What is the story with Measure EE, that parcel tax that we passed to help with funding the schools ? How many seniors opted out ? At the Culver City School Board Meeting on May 24, Crystal Alexander of the Measure EE Oversight Committee read this statement-
“Proposition EE, the school parcel tax, was passed by the voters of Culver City on November 3, 2009. It provides that all property owners within the Culver City Unified School District (CCUSD) boundaries are assessed $96 per parcel per year for 5 years.
The new tax went into effect in July 2010 and Culver City property owners were assessed the tax on their 2010 tax bills.
As of March 1, 2011 a total of $482,000 has been received by the CCUSD from the county. It is anticipated that by the end of 2011, a total of $1.2 million will be received by the CCUSD.
As stated in the ballot measure put before voters, the parcel tax funds were to be used to protect the quality of education in Culver City schools. The measure provides that the funds must be used to maintain math, science, technology, music and art programs, retain teachers and maintain school libraries.
A professional auditing firm has been hired by the school board and will issue an audit on the use of the funds at the end of 2011. However, the Oversight Committee has carefully examined the current district budget and we can report that the funds received to date have been properly applied to math, science, art and music programs and school libraries. Specifically, the funds have been used to help pay the salaries of math and science teachers, music and art teachers and two library clerks. Without the Proposition EE funds, the district would have had to make additional cuts in these areas.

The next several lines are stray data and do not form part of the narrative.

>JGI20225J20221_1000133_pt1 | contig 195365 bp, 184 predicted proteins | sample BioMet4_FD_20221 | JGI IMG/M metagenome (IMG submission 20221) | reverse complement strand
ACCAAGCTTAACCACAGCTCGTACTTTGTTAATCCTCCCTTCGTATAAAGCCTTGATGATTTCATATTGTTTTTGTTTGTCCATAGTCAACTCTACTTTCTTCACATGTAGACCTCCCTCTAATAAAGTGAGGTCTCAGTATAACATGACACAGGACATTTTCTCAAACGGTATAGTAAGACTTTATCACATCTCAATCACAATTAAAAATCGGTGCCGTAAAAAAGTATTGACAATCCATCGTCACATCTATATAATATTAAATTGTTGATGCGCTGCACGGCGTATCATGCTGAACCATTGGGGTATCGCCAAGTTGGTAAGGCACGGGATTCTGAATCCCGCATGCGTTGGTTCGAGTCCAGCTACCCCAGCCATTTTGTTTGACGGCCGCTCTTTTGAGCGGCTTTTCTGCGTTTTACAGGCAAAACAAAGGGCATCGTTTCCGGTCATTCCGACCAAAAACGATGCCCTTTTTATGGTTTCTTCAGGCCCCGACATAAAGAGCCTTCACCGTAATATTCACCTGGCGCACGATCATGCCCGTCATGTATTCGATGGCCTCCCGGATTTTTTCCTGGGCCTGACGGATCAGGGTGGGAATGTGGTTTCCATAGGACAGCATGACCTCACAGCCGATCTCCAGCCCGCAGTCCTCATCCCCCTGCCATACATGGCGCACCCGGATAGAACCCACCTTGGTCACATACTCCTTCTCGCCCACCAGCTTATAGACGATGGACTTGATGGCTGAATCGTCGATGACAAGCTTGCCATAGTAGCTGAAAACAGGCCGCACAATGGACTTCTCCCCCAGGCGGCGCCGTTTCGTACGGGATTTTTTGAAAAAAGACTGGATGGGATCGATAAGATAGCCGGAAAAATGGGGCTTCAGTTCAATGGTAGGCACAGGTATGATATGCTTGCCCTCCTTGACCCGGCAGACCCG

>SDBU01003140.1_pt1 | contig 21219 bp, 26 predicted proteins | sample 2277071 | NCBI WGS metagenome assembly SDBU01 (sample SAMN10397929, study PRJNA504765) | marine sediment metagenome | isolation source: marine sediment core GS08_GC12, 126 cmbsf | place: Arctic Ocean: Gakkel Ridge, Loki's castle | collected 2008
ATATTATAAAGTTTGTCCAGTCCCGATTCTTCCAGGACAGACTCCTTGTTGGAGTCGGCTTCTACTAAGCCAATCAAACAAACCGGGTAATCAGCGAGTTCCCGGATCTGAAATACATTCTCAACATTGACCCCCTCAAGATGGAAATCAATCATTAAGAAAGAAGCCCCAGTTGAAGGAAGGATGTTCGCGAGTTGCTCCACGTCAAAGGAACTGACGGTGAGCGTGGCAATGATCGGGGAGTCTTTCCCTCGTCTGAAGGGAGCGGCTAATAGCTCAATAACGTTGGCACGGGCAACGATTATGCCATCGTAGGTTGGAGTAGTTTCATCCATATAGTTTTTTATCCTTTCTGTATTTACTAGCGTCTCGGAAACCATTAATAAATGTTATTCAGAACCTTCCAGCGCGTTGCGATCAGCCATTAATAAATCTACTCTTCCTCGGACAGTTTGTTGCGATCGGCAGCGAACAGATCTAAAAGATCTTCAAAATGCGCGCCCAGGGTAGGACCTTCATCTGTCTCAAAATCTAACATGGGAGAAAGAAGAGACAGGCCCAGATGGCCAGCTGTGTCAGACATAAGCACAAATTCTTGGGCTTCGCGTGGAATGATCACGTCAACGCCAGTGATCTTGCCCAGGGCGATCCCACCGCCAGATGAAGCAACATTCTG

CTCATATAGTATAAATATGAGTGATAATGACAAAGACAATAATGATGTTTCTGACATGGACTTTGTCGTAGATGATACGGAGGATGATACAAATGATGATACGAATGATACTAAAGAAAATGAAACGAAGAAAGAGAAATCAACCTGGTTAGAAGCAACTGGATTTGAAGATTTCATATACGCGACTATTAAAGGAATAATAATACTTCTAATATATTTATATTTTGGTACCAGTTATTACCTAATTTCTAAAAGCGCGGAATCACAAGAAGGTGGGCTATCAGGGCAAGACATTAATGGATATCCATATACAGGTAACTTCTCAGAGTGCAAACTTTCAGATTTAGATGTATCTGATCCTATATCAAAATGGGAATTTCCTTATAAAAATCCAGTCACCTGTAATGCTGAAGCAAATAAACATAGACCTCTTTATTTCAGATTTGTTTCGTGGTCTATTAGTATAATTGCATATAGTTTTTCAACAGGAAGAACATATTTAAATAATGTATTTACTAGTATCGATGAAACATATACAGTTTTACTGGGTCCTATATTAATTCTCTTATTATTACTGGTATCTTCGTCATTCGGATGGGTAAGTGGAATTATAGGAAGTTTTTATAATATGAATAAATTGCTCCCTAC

It is important to point out that our committee has confirmed that the Proposition EE funds have not been used for any capital improvement projects or administrative salaries.
The funds from the parcel tax are just one of many sources of the CCUSD’s annual budget of $50 million. A major portion of the CCUSD budget comes from the State of California, which has experienced severe budget reductions. In comparison, the parcel tax is a unique and valuable source of funding because it is relatively stable and it comes from and stays in Culver City.
Adopted by the Citizens Oversight Committee on May 4, 2011.”
Afterwords, Roberta Sargent came to the podium to ask how many seniors had chosen to opt out. School Board President Scott Zeidman offered that he did not know, but “the average opt out rate for parcel taxes was about 10%.” District Assistant Superintendent of Financial Services Ali Delawalla reported that there were 910 exemptions. Sargent asked how many could have opted out, and George Laase offered from the audience that the number was 13,000. Zeidman quickly noted that was about 8%, even less that the average.
The money is coming in, and while EE funding will not even come close to filling in the budget gap inflicted on the district by Sacramento, it’s another reminder that local support for the schools is community wide.